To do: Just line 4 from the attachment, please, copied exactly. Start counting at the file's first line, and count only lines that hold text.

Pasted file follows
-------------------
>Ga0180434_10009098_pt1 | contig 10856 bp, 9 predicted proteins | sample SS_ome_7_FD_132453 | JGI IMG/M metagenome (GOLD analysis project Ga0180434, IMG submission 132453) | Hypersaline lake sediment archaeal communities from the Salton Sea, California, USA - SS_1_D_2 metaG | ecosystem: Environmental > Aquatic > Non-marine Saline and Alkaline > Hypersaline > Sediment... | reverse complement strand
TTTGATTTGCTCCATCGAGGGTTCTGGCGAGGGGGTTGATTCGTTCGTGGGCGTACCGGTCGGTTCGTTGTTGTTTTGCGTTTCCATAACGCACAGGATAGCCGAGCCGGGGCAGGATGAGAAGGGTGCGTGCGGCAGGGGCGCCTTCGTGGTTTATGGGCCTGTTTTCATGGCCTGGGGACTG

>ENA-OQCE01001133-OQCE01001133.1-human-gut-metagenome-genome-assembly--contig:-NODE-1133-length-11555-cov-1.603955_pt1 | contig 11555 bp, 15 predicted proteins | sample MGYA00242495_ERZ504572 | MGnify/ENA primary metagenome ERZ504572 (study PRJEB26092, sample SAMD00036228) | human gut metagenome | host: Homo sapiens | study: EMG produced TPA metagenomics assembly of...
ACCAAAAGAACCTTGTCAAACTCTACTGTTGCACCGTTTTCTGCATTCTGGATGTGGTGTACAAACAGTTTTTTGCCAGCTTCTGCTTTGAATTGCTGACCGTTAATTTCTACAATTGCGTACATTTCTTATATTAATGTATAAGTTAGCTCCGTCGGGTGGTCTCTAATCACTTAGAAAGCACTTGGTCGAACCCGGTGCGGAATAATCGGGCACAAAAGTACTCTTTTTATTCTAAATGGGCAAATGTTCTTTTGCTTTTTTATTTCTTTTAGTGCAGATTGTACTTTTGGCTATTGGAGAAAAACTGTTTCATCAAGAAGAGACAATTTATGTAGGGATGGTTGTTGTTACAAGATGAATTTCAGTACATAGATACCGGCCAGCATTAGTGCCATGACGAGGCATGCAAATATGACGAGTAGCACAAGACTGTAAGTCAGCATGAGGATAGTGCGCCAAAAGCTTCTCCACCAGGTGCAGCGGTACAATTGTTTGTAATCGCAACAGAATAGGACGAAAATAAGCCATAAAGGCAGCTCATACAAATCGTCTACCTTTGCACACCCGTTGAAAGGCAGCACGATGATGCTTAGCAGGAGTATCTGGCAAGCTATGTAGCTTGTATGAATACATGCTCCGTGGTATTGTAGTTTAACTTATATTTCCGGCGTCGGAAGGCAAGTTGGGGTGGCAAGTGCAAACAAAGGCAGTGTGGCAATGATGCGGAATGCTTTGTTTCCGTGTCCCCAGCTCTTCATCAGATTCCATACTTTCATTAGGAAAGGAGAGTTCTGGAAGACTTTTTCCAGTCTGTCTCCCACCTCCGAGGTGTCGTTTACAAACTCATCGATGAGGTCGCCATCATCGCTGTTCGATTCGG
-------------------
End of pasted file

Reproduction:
ACCAAAAGAACCTTGTCAAACTCTACTGTTGCACCGTTTTCTGCATTCTGGATGTGGTGTACAAACAGTTTTTTGCCAGCTTCTGCTTTGAATTGCTGACCGTTAATTTCTACAATTGCGTACATTTCTTATATTAATGTATAAGTTAGCTCCGTCGGGTGGTCTCTAATCACTTAGAAAGCACTTGGTCGAACCCGGTGCGGAATAATCGGGCACAAAAGTACTCTTTTTATTCTAAATGGGCAAATGTTCTTTTGCTTTTTTATTTCTTTTAGTGCAGATTGTACTTTTGGCTATTGGAGAAAAACTGTTTCATCAAGAAGAGACAATTTATGTAGGGATGGTTGTTGTTACAAGATGAATTTCAGTACATAGATACCGGCCAGCATTAGTGCCATGACGAGGCATGCAAATATGACGAGTAGCACAAGACTGTAAGTCAGCATGAGGATAGTGCGCCAAAAGCTTCTCCACCAGGTGCAGCGGTACAATTGTTTGTAATCGCAACAGAATAGGACGAAAATAAGCCATAAAGGCAGCTCATACAAATCGTCTACCTTTGCACACCCGTTGAAAGGCAGCACGATGATGCTTAGCAGGAGTATCTGGCAAGCTATGTAGCTTGTATGAATACATGCTCCGTGGTATTGTAGTTTAACTTATATTTCCGGCGTCGGAAGGCAAGTTGGGGTGGCAAGTGCAAACAAAGGCAGTGTGGCAATGATGCGGAATGCTTTGTTTCCGTGTCCCCAGCTCTTCATCAGATTCCATACTTTCATTAGGAAAGGAGAGTTCTGGAAGACTTTTTCCAGTCTGTCTCCCACCTCCGAGGTGTCGTTTACAAACTCATCGATGAGGTCGCCATCATCGCTGTTCGATTCGG